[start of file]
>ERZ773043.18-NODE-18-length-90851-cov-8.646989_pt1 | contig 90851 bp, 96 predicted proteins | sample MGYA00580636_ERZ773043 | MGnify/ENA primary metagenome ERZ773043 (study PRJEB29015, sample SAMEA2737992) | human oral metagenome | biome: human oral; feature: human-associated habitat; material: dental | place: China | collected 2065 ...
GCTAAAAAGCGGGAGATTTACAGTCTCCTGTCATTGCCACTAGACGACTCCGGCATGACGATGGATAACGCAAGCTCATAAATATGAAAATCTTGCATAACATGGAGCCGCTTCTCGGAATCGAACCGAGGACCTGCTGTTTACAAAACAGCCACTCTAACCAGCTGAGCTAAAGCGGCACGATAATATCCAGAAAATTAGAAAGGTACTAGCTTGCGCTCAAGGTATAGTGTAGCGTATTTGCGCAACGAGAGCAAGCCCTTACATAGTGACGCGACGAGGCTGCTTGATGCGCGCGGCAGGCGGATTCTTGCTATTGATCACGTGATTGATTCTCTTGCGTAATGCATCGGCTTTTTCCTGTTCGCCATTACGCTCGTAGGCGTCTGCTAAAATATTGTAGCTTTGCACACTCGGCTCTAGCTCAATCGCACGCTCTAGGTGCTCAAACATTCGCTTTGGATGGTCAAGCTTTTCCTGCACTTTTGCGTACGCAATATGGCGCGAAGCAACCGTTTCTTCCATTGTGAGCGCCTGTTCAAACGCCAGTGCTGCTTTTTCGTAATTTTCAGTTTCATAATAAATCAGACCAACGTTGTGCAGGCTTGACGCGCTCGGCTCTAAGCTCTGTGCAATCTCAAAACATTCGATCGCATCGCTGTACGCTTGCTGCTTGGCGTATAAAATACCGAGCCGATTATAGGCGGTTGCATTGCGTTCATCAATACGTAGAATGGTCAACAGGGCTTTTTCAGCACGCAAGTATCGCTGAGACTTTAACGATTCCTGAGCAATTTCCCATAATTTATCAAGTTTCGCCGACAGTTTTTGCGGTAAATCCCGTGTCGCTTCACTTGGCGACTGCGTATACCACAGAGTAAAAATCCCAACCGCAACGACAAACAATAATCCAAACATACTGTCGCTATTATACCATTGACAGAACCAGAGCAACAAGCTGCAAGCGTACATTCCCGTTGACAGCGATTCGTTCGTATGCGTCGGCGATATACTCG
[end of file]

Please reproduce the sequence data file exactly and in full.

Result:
>ERZ773043.18-NODE-18-length-90851-cov-8.646989_pt1 | contig 90851 bp, 96 predicted proteins | sample MGYA00580636_ERZ773043 | MGnify/ENA primary metagenome ERZ773043 (study PRJEB29015, sample SAMEA2737992) | human oral metagenome | biome: human oral; feature: human-associated habitat; material: dental | place: China | collected 2065 ...
GCTAAAAAGCGGGAGATTTACAGTCTCCTGTCATTGCCACTAGACGACTCCGGCATGACGATGGATAACGCAAGCTCATAAATATGAAAATCTTGCATAACATGGAGCCGCTTCTCGGAATCGAACCGAGGACCTGCTGTTTACAAAACAGCCACTCTAACCAGCTGAGCTAAAGCGGCACGATAATATCCAGAAAATTAGAAAGGTACTAGCTTGCGCTCAAGGTATAGTGTAGCGTATTTGCGCAACGAGAGCAAGCCCTTACATAGTGACGCGACGAGGCTGCTTGATGCGCGCGGCAGGCGGATTCTTGCTATTGATCACGTGATTGATTCTCTTGCGTAATGCATCGGCTTTTTCCTGTTCGCCATTACGCTCGTAGGCGTCTGCTAAAATATTGTAGCTTTGCACACTCGGCTCTAGCTCAATCGCACGCTCTAGGTGCTCAAACATTCGCTTTGGATGGTCAAGCTTTTCCTGCACTTTTGCGTACGCAATATGGCGCGAAGCAACCGTTTCTTCCATTGTGAGCGCCTGTTCAAACGCCAGTGCTGCTTTTTCGTAATTTTCAGTTTCATAATAAATCAGACCAACGTTGTGCAGGCTTGACGCGCTCGGCTCTAAGCTCTGTGCAATCTCAAAACATTCGATCGCATCGCTGTACGCTTGCTGCTTGGCGTATAAAATACCGAGCCGATTATAGGCGGTTGCATTGCGTTCATCAATACGTAGAATGGTCAACAGGGCTTTTTCAGCACGCAAGTATCGCTGAGACTTTAACGATTCCTGAGCAATTTCCCATAATTTATCAAGTTTCGCCGACAGTTTTTGCGGTAAATCCCGTGTCGCTTCACTTGGCGACTGCGTATACCACAGAGTAAAAATCCCAACCGCAACGACAAACAATAATCCAAACATACTGTCGCTATTATACCATTGACAGAACCAGAGCAACAAGCTGCAAGCGTACATTCCCGTTGACAGCGATTCGTTCGTATGCGTCGGCGATATACTCG